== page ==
Does anyone have suggestions or packages that will calculate the coefficient of partial determination?

The coefficient of partial determination can be defined as the percent of variation that cannot be explained in a reduced model, but can be explained by the predictors specified in a full(er) model. This coefficient is used to provide insight into whether or not one or more additional predictors may be useful in a more fully specified regression model.

The calculation for the partial r^2 is relatively straight forward after estimating your two models and generating the ANOVA tables for them. The calculation for the partial r^2 is:

(SSEreduced - SSEfull) / SSEreduced

I've written this relatively simple function that will calculate this for a multiple linear regression model. I'm unfamiliar with other model structures in R where this function may not perform as well:

partialR2 <- function(model.full, model.reduced){
    anova.full <- anova(model.full)
    anova.reduced <- anova(model.reduced)

    sse.full <- tail(anova.full$"Sum Sq", 1)
    sse.reduced <- tail(anova.reduced$"Sum Sq", 1)

    pR2 <- (sse.reduced - sse.full) / sse.reduced


Any suggestions or tips on more robust functions to accomplish this task and/or more efficient implementations of the above code would be much appreciated.

  • 2
    $\begingroup$ I suggest trying the other models and see whether the code works or not. R is usually nice, so anova should return similar things for different models. The problem is with your initial formula. Does it hold for other models? If it does not, then there is no point in getting code to work, furthermore the code should issue a warning that it is used for models where formula does not hold. $\endgroup$ – mpiktas Mar 2 '11 at 15:05
  • $\begingroup$ I don't really see the question. You want a function that calculates partial R2, but you already have one. Do you know package sensitivity (there are no partial R2 but pcc which is a particular case is implemented)? $\endgroup$ – robin girard Mar 7 '11 at 12:39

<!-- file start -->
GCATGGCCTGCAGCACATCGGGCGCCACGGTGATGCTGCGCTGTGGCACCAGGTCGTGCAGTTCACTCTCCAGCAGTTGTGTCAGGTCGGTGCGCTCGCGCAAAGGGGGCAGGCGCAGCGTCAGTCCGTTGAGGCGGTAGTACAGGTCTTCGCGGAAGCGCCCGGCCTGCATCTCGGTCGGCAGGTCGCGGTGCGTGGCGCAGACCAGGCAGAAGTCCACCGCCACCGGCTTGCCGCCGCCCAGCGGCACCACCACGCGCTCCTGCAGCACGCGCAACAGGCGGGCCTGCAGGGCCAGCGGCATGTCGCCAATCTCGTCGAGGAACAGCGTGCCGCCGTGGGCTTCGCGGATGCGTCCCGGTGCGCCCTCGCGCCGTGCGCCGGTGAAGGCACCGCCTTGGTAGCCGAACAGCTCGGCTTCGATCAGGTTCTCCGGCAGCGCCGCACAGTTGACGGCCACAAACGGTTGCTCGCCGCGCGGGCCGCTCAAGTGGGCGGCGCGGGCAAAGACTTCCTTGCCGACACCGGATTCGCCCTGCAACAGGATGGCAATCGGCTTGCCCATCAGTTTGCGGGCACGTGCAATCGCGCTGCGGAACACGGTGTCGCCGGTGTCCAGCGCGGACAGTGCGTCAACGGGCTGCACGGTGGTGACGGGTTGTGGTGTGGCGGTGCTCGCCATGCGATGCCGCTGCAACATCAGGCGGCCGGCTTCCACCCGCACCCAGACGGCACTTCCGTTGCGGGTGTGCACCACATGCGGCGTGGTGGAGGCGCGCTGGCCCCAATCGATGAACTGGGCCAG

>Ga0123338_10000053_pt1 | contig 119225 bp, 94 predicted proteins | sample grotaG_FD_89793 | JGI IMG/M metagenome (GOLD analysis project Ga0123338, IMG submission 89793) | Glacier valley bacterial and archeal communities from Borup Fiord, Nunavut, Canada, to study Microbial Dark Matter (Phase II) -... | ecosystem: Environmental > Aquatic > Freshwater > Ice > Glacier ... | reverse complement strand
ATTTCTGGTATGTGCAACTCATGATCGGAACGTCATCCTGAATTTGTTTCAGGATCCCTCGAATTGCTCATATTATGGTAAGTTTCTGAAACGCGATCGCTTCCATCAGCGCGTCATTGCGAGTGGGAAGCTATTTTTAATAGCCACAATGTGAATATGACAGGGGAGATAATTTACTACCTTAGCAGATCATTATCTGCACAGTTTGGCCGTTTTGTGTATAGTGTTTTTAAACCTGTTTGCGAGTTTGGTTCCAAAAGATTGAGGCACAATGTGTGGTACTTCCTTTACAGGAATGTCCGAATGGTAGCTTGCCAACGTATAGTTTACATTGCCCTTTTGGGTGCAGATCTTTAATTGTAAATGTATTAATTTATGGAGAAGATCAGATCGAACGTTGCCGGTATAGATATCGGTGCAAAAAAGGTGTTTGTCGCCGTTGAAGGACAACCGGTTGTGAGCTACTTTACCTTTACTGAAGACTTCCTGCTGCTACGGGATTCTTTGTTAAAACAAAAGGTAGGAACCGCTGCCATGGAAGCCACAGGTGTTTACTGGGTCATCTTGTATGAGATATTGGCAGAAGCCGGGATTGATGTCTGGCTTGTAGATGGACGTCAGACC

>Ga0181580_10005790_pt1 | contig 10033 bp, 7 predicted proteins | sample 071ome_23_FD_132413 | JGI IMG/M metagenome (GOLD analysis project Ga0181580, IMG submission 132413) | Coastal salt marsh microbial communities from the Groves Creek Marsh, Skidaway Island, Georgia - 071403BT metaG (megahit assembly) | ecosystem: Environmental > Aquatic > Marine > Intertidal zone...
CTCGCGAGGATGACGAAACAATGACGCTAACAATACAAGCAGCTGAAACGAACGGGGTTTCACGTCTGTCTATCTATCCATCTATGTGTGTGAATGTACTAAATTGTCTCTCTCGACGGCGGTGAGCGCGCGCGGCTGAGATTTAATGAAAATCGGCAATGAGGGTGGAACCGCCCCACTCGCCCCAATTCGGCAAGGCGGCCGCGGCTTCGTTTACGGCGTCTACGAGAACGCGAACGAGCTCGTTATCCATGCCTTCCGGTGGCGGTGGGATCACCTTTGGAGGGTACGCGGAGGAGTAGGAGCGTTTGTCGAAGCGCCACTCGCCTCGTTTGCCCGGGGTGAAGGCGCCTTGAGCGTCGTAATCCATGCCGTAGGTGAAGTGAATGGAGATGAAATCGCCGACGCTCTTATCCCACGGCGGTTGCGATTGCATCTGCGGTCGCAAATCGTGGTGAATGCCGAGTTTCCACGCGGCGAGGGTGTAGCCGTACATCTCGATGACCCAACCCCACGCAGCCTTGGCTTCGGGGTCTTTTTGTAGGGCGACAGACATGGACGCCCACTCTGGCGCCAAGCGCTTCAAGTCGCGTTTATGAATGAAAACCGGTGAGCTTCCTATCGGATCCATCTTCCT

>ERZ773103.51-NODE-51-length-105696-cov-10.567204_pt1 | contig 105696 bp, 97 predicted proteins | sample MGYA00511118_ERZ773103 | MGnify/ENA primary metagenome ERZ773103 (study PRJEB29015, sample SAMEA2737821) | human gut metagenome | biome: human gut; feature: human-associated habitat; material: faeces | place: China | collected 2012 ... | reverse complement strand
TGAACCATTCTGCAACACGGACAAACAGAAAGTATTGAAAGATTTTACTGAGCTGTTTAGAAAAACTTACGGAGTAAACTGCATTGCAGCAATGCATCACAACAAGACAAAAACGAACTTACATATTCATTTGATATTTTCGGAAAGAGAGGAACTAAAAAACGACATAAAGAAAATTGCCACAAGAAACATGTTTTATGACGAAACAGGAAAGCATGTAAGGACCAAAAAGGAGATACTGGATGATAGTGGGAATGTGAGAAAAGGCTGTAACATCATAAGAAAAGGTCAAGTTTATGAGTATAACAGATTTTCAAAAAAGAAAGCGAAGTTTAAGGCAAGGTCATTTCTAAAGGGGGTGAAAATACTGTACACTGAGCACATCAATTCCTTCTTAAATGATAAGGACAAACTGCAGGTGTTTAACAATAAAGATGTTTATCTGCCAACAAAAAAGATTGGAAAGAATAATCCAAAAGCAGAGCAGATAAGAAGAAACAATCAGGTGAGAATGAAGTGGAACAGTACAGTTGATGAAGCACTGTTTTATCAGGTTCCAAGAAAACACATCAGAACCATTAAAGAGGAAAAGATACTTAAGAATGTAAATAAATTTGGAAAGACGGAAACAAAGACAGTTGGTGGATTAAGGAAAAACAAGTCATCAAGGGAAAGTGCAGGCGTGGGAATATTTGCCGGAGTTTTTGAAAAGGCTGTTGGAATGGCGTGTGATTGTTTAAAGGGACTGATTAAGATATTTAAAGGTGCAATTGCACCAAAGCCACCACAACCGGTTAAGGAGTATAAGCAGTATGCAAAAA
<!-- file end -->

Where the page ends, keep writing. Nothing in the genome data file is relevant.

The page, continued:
• $\begingroup$ @robin - I apologize if my question wasn't clear. I am interested in finding a package that contains this calculation (as it probably contains many other helpful functions that would be useful) and/or suggestions on how to improve the function I wrote above. It is obviously lacking any error checking, and may not be applicable for all model types. $\endgroup$ – Chase Mar 7 '11 at 16:07
  • $\begingroup$ I suggest this question be migrated to SE. At the heart of the question seems to be an implementation problem, not a statistical one. $\endgroup$ – caracal May 18 '11 at 21:45
  • $\begingroup$ @caracal - whatever you see fit. I know there's been a fair amount of discussion regarding where the line in the sand should be drawn between SO and CV regarding R related questions. I don't have a strong preference either way. My work has taken me away from this specific problem for the last bit, but will be revisiting it again in the coming weeks so I may come up with a better solution myself. I'm also fine letting the question fade off into the ether... $\endgroup$ – Chase May 19 '11 at 0:26

Well, r^2 is really just covariance squared over the product of the variances, so you could probably do something like cov(Yfull, Ytrue)/var(Ytrue)var(Yfull) - cov(YReduced, Ytrue)/var(Ytrue)var(YRed) regardless of model type; check to verify that gives you the same answer in the lm case though.



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